“Over 75,000 people in Wuhan may be infected with coronavirus.” If they are admitting to that, it’s more likely five times that number.
US companies suspend China operations, restrict travel as coronavirus outbreak becomes global crisis
By: William Feuer, CNBC, Feb 1 2020:Key Points
- Disney, Tesla, airlines and other global companies with significant footprints in China are suspending operations as they respond to the outbreak of the coronavirus.
- The WHO has recommended against “measures that unnecessarily interfere with international trade or travel.”
- As the virus continues to spread, and institutions respond, it threatens to disrupt sectors from travel and retail to tech.
Staff members, wearing protective suits, watch as a plane carrying 32 Mongolian citizens for their evacuation from the Chinese city of Wuhan arrives in Ulaanbaatar, the capital of Mongolia on February 1, 2020.
Disney, Tesla, countless airlines and other global companies with significant footprints in China are suspending operations, temporarily shutting factories and instituting travel restrictions as they grapple with the coronavirus outbreak that’s derailed commerce in China and sent global markets spinning.
Infections from the virus skyrocketed this week, topping 11,000 as of Friday and surpassing the total number of infections from the nine-month SARS outbreak in less than a month. The World Health Organization formally declared the pneumonia-like virus a global health emergency on Thursday, citing concern that the outbreak continues to spread to other countries with weaker health systems. U.S. officials followed suit on Friday, imposing mandatory quarantines on U.S. citizens who have recently traveled to the Hubei province, the epicenter of the outbreak.
Local governments in China have extended mandatory factory shutdowns for the Lunar New Year from Jan. 31 to Feb. 9, impacting U.S. companies from Walmart to Tesla. Analysts are beginning to sour on companies with exposure to China, pressuring some stocks. A slew of companies this week warned investors that as the impact of the virus continues to spread, and institutions respond, it threatens to disrupt sectors from travel and retail to technology that look to the Chinese market for consumer demand or cheaper manufacturing in China.
Most of the economic cost of the outbreak “is not related to the virus,” said CEO of the World Travel and Tourism Council Gloria Guevara, who was the tourism minister for Mexico during the H1N1 outbreak. “It’s related to the panic,” and it can take between ten months and 19 months for tourism and spending in an area to fully recover from a local outbreak.
Most of the consequences of an outbreak like this are caused by mismanagement, lack of communication and panicked responses, Guevara said. She pointed to the SARS outbreak of 2003 as one example, saying it cost the global economy between $40 billion and $60 billion and cost China 2.8 million jobs.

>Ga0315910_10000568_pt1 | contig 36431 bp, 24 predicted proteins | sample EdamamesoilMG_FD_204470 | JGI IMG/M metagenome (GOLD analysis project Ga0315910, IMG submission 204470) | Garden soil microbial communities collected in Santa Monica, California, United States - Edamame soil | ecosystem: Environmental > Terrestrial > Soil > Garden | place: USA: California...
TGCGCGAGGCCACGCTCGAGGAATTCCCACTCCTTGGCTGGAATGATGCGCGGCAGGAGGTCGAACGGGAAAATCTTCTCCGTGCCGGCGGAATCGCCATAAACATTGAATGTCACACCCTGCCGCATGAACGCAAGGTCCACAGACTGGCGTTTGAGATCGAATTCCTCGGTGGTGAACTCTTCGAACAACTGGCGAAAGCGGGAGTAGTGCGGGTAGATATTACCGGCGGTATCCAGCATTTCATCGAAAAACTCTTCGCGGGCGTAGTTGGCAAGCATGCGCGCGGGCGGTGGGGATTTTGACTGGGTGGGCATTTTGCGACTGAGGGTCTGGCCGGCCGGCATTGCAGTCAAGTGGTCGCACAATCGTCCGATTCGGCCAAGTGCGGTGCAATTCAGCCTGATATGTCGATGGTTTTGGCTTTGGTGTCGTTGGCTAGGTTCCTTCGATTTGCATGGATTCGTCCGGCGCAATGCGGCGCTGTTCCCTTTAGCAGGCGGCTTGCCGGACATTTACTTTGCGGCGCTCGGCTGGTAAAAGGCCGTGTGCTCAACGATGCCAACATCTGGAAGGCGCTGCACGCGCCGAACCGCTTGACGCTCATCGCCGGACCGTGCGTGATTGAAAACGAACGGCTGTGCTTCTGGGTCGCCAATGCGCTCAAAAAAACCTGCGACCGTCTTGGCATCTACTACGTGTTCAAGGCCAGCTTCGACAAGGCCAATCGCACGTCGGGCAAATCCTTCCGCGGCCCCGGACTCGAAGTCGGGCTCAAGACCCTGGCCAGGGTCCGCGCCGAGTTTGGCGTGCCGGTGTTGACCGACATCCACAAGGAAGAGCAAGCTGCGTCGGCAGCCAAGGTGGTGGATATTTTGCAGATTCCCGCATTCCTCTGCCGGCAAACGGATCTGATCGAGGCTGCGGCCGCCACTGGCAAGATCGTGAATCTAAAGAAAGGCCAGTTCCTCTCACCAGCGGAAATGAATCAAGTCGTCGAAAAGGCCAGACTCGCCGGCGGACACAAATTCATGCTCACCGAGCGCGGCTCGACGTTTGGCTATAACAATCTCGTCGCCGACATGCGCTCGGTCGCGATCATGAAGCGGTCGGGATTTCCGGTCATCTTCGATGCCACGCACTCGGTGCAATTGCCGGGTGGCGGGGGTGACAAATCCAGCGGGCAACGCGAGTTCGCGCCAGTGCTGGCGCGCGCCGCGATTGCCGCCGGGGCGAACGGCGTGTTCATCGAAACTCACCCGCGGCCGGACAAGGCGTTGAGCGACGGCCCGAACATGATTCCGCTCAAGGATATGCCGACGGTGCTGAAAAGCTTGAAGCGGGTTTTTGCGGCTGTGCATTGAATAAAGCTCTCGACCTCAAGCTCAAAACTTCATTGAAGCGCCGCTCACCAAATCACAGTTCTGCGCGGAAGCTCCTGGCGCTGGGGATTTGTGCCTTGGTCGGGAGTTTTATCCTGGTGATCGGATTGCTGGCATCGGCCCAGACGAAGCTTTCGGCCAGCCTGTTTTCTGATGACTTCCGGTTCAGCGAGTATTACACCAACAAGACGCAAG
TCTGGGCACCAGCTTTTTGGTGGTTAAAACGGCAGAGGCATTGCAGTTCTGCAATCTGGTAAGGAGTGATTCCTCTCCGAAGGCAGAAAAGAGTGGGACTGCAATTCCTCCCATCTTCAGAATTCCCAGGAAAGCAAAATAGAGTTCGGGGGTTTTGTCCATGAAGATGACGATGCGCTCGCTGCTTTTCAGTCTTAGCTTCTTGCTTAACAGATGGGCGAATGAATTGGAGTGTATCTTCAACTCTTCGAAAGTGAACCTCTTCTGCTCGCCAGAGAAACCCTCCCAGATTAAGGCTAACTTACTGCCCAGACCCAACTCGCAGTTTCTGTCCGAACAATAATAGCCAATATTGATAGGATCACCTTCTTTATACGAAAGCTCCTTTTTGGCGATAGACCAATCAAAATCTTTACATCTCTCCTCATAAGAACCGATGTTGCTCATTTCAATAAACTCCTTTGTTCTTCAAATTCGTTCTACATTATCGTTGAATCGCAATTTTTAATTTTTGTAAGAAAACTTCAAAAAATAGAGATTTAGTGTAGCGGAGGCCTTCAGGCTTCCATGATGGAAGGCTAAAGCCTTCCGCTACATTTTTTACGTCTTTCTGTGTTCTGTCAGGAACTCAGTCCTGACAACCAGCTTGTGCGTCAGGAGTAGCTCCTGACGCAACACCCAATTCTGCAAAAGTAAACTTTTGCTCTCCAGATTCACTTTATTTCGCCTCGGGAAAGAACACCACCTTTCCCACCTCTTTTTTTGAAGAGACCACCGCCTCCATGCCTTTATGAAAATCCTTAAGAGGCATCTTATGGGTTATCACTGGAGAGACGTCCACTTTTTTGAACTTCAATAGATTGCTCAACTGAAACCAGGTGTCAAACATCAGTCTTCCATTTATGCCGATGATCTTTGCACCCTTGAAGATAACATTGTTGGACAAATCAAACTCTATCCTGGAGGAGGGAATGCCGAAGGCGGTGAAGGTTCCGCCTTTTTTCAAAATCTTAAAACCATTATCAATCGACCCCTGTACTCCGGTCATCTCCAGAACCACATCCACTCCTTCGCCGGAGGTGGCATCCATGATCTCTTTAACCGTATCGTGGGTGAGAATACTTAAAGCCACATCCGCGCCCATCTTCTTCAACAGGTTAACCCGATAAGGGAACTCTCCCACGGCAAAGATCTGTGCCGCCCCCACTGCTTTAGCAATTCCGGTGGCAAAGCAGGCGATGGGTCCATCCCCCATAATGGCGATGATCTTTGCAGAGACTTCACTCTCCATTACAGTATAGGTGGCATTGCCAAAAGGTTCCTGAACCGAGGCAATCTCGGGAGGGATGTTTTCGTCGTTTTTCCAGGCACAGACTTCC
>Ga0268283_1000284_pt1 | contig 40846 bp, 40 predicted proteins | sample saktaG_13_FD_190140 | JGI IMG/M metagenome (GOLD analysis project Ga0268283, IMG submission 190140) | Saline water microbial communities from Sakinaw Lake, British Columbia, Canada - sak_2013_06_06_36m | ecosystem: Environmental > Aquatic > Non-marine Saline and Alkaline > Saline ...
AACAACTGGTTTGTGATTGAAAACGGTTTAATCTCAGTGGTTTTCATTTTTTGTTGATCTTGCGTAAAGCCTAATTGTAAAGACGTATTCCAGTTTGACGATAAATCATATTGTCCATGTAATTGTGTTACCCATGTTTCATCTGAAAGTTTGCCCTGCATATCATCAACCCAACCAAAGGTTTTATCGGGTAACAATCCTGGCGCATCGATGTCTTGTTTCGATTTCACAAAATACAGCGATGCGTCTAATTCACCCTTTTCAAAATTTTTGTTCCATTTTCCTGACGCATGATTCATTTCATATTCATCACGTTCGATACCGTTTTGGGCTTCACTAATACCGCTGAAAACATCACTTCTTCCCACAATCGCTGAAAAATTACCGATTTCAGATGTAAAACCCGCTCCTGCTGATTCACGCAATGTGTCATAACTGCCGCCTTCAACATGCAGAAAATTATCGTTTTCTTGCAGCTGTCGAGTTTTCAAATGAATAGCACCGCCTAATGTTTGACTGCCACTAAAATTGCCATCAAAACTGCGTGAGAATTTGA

“The management of the crisis is crucial. They need to be proactive and transparent. They need to work closely with the private sector and we need to not panic,” she said of international health officials. “They need to contain the spread of the virus and we fully support that, but at the same time we need to take the necessary measurements to protect the sector.”
Each company is responding to the situation in its own way: suspending operations, restricting employee travel, canceling holiday celebrations and more. Here’s how some companies have responded so far:
AirlinesDelta airplanes sit on the tarmac at John F. Kennedy Airport (JFK) on January 31, 2020 in New York City.
The airlines sector is feeling the immediate impact of the coronavirus. Demand for travel to China has plummeted as the virus spreads. Many airlines reduced service to China earlier in the week, but after the State Department placed a “Do Not Travel” warning on China Thursday, airlines began to cut service entirely to China.
- Delta Airlines announced Friday that it is suspending all service to China from Feb. 6 until April 30.
- American Airlines also said Friday that it is halting service to China after the union that represents American Airlines pilots sued the carrier to stop service to China amid health concerns.
- United Airlines, which has the most service to China of all U.S. airlines, said Friday it is also suspending all flights to Beijing, Shanghai and Chengdu from Feb. 6 until March 28. The airline will continue to operate a once-daily San Francisco-Hong Kong flight.
- Air Canada said Wednesday it is suspending all flights to Beijing and Shanghai from Jan. 30 to Feb. 29.
- British Airways, KLM Airlines, Cathay Pacific, Finnair, Turkish Airlines, Air France, Air Seoul, EgyptAir, Lion Air, Austrian Airlines, Kenya Airways, Vietjet and Lufthansa have also reduced or totally cut service to China.
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